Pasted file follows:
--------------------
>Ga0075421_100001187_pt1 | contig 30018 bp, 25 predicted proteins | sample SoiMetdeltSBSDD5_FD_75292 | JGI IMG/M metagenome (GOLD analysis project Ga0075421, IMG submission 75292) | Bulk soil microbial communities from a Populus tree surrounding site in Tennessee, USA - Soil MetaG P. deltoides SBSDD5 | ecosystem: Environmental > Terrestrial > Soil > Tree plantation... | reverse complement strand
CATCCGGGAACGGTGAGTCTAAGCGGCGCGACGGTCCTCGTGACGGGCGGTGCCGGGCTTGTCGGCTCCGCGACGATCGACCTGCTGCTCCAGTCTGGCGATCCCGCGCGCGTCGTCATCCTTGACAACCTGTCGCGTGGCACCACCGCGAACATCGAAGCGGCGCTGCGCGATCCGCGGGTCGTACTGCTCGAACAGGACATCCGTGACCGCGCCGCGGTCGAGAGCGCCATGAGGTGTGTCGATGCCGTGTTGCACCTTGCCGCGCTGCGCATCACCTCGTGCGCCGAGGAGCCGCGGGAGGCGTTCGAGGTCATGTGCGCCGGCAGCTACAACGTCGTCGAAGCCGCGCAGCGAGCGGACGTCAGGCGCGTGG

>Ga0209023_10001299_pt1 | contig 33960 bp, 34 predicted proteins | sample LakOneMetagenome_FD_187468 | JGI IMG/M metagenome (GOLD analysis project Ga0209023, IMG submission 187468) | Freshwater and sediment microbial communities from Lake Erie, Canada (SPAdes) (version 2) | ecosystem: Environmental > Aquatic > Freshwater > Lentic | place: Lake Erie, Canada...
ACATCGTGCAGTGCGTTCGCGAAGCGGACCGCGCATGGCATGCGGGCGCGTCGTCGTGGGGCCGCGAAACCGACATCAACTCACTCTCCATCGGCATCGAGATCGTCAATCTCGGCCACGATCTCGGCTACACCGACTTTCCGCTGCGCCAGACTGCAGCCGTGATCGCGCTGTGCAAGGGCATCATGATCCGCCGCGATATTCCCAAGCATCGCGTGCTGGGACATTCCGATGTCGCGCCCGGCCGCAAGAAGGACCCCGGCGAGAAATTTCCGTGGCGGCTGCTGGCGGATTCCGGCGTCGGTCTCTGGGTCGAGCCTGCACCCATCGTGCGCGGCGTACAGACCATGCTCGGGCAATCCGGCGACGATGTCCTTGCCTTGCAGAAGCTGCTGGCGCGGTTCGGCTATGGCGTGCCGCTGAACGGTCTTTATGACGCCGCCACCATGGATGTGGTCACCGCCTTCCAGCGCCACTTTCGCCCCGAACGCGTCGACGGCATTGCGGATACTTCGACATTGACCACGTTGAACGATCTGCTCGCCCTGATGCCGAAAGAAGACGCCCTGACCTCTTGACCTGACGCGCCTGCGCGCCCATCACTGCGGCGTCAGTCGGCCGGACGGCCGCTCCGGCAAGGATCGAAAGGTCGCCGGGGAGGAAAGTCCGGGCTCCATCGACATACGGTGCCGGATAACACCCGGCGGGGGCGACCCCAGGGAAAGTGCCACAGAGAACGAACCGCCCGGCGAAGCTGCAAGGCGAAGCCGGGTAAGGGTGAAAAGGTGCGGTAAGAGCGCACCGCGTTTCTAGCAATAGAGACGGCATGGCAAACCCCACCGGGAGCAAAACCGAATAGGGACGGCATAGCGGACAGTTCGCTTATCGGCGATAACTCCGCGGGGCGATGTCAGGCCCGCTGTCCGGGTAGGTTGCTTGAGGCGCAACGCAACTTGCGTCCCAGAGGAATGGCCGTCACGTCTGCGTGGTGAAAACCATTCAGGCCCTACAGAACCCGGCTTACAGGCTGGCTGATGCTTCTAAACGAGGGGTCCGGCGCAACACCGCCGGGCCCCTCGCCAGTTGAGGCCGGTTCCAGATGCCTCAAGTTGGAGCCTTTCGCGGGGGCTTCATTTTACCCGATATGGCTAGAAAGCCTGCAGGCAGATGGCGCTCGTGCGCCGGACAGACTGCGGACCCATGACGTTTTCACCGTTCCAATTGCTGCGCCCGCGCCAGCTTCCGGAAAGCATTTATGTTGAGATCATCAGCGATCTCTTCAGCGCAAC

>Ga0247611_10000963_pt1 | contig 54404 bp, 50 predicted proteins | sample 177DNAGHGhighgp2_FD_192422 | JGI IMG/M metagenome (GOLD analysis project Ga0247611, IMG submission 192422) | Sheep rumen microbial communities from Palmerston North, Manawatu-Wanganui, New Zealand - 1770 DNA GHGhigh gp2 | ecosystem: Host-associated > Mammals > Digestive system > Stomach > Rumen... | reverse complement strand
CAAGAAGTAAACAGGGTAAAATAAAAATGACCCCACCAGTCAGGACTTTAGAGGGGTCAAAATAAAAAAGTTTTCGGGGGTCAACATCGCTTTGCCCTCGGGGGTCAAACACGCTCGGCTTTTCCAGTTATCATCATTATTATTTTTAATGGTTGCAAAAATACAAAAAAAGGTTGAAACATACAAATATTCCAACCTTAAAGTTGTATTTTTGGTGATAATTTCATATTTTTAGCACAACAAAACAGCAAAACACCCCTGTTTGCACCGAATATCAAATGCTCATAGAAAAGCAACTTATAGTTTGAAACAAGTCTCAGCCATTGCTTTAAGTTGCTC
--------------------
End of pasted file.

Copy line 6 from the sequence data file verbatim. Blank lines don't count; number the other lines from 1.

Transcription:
CAAGAAGTAAACAGGGTAAAATAAAAATGACCCCACCAGTCAGGACTTTAGAGGGGTCAAAATAAAAAAGTTTTCGGGGGTCAACATCGCTTTGCCCTCGGGGGTCAAACACGCTCGGCTTTTCCAGTTATCATCATTATTATTTTTAATGGTTGCAAAAATACAAAAAAAGGTTGAAACATACAAATATTCCAACCTTAAAGTTGTATTTTTGGTGATAATTTCATATTTTTAGCACAACAAAACAGCAAAACACCCCTGTTTGCACCGAATATCAAATGCTCATAGAAAAGCAACTTATAGTTTGAAACAAGTCTCAGCCATTGCTTTAAGTTGCTC